Alright. Are you sitting down?  (Arbitrarily) valued at $375, the Goodale Park Music Series and TTC are providing you with this one-of-a-kind experience for free!

The fun starts around noon (Yumbambe plays from 12:30-2:00), and if the spirit moves you, feel free to bring a street food inspired dish (or really anything) to share, potluck style.

We will have two tasty Taco Nazo cakes from Quicho and Betty owners of one of our favorite Taco Trucks!

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Columbus Food Adventures – Food Tours in Columbus, Ohio

I’m proud to introduce my latest endeavour: Columbus Food Adventures, a company specializing in food tours that highlight the best of the Columbus food scene.

And, with this being TacoTrucksColumbus and all, it goes without saying that great taco truck tours are part of the plan. Actually, in many respects, they’re no small part of my inspiration.

The Taco Trucks Columbus team has thrown quite a few free taco truck tours in the past year and a half – some for charity, some free, all for fun.  They’ve been great – we’ve thoroughly enjoyed the opportunity to meet our readers and have been tremendously gratified by the positive responses from both participants and truck owners. In short, putting on these tours led to two important observations – people enjoy participating in ’em, and we enjoy throwing ’em.

Hmmmm… maybe there’s a business in that somewhere?

It felt like a crazy idea, but research suggested otherwise.  Culinary tourism is a growing trend, and food tour companies thrive in cities as small as Milwaukee and Raleigh-Durham.  I signed on for a couple of food tours offered in Chicago, and the takeaway was clear – I could do that.

I’m exceptionally proud of Columbus’s food community, and have put a lot of effort into exploring and chronicling it here, at alt.eats, and at hungrywoolf.  We’ve long believed that Columbus’s food scene is a story worth telling and tasting, and I’m excited to have a new platform for doing so.

If you’d like to take a look at our tours (taco trucks, alt.eats, and more), please see Columbus Food Adventure’s new website – columbusfoodadventures.com

Thanks,

Bethia Woolf (aka Hungrywoolf)
Owner and Operator, Columbus Food Adventures

P.S.: We are still entirely committed to maintaining Taco Trucks Columbus and all of our other blogs.  When a new truck pops up, this’ll still be the place to read about it!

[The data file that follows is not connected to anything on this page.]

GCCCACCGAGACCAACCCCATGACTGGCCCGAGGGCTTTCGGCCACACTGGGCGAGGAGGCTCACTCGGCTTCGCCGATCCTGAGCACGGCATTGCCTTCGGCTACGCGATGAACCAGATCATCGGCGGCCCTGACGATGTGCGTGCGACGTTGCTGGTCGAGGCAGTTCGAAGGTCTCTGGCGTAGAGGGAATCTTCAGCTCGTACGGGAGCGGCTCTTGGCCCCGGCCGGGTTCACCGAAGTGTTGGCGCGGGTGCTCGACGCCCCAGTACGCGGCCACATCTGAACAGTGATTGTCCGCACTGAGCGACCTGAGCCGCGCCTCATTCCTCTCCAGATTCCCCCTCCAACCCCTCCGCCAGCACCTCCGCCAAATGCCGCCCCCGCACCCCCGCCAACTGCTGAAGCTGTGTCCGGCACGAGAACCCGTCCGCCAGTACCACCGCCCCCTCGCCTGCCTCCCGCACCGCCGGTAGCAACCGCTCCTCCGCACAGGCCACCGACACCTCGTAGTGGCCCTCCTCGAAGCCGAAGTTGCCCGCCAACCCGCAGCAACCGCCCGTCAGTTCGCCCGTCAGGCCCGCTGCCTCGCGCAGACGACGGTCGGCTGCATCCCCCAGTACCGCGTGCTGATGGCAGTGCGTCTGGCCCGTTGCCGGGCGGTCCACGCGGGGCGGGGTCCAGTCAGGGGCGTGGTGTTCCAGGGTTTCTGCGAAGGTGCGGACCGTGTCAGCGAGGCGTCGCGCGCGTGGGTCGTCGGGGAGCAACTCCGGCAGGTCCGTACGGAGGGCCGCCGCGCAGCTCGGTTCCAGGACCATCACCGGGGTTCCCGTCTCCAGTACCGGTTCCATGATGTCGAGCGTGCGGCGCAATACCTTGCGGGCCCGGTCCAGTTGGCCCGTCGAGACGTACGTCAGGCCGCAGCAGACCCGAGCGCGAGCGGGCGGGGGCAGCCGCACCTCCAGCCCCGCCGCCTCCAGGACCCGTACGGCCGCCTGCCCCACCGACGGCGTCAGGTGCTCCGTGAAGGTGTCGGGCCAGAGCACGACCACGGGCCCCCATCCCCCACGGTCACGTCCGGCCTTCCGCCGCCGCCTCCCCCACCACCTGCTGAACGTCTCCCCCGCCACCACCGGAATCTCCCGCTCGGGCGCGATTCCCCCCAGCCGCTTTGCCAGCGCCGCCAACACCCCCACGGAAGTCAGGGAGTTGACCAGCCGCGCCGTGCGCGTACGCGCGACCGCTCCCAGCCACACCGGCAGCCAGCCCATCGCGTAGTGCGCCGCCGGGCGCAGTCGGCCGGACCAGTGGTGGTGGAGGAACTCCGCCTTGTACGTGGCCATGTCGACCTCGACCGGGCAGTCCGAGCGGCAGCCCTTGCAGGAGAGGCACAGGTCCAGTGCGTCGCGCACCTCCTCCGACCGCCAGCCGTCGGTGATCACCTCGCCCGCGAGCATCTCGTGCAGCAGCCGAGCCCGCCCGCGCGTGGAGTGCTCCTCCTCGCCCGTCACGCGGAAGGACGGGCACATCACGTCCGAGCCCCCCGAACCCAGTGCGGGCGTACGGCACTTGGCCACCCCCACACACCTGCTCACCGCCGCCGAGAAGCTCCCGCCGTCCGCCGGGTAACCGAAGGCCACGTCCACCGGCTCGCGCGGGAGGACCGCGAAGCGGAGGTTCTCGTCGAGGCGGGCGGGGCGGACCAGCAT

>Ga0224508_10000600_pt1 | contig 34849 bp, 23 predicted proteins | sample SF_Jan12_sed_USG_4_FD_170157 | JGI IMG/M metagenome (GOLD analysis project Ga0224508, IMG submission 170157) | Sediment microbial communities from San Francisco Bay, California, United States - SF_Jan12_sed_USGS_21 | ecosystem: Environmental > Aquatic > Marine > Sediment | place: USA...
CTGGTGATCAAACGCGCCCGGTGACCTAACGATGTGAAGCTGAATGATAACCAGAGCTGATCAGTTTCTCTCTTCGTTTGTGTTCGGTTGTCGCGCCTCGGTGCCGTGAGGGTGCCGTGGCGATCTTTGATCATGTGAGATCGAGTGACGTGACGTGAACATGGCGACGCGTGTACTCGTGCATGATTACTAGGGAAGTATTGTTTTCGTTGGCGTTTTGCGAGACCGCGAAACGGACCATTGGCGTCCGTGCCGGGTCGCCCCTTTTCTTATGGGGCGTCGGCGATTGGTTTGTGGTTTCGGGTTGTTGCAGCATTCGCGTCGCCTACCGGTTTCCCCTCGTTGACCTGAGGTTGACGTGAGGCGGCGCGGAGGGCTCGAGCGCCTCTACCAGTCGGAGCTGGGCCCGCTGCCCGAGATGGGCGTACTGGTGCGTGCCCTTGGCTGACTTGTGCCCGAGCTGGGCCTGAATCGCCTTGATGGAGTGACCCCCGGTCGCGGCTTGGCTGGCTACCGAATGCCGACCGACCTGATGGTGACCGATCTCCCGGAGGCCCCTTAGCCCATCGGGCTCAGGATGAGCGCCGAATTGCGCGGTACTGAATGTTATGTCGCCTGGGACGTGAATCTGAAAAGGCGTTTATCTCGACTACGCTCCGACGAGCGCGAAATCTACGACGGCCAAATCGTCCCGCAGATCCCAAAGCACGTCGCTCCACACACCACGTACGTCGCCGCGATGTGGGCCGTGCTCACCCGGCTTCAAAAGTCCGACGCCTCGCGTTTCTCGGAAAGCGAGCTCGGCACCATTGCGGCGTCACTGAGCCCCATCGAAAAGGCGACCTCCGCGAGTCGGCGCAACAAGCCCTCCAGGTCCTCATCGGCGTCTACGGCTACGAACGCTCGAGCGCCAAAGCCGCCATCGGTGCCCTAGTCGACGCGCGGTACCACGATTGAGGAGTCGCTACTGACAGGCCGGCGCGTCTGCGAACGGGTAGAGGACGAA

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Pupuseria & Taqueria Usuluteca

987 E. Dublin-Granville Rd (Advance Auto Parts lot)
Open 7 days/wk, 11am-8pm(ish)

614.930.8219

Click here to map it!

Note: Pupuseria & Taqueria Usuluteca is back from beyond, and they’ve upgraded to a new, fully mobile truck.  As the owners, operators, and menu remain unchanged, the vast majority of what we originally wrote about them below still remains true (our taste test today verified it).  Probably the most noteworthy change is the inclusion of both loroco and chicken & cheese options for the pupusas.

Elida and family were eager to inform us that last year, after having posted their truck here initially, they was tickled by all of the people (some apparently coming from as far as Cleveland) who visited after having read about them ‘on the computer’.  If you’re in the mood for trying Salvadorean cuisine, stop by PTA and let Elida whip up some pupusas for you (always from scratch).

There seem to be a couple of set approaches that taco trucks take towards developing their menus – one is to provide as much variety as possible, and the other is to specialize in a small number of offerings done unusually well.  This, of course, is not to say that the ‘jack of all trades’ trucks necessarily provide lower quality items, but rather to observe that it is imperative that the ‘minimalists’ do everything they do to a high level.

Enter Pupuseria Y Taqueria Usuluteca.  With their scant three options: pupusas, tacos, and quesadillas, they epitomize the ‘do a few things and do ’em well’ approach.

IMG_4149

For example, the pupusas – hand made to order, these Salvadorian corn cakes are filled with beans and cheese, grilled till crisp on the outside and served with a side of the traditional cabbage salad (called curtido).  The initial crunch gave was to a soft, chewy inside, and the subtle flavor scored well with all who tried it.  The curtido was dressed with a vinegary, slightly spicy red sauce and paired nicely with the rest of the dish.

IMG_4148

The tacos were equally satisfying, and revealed several differences that may be reflective of the Salvadorian origins of the owners. Unlike almost every other taco we’ve tried, the ingredients were placed on a single (though seemingly thicker than usual) tortilla, and were topped with a freshly made chunky salsa instead of the usual onions and cilantro.  We tried them with asada and pastor, and found all kinds of taco contentment in each.

PTU’s operators are friendly and eager to please, give ’em a visit if you’re in the area.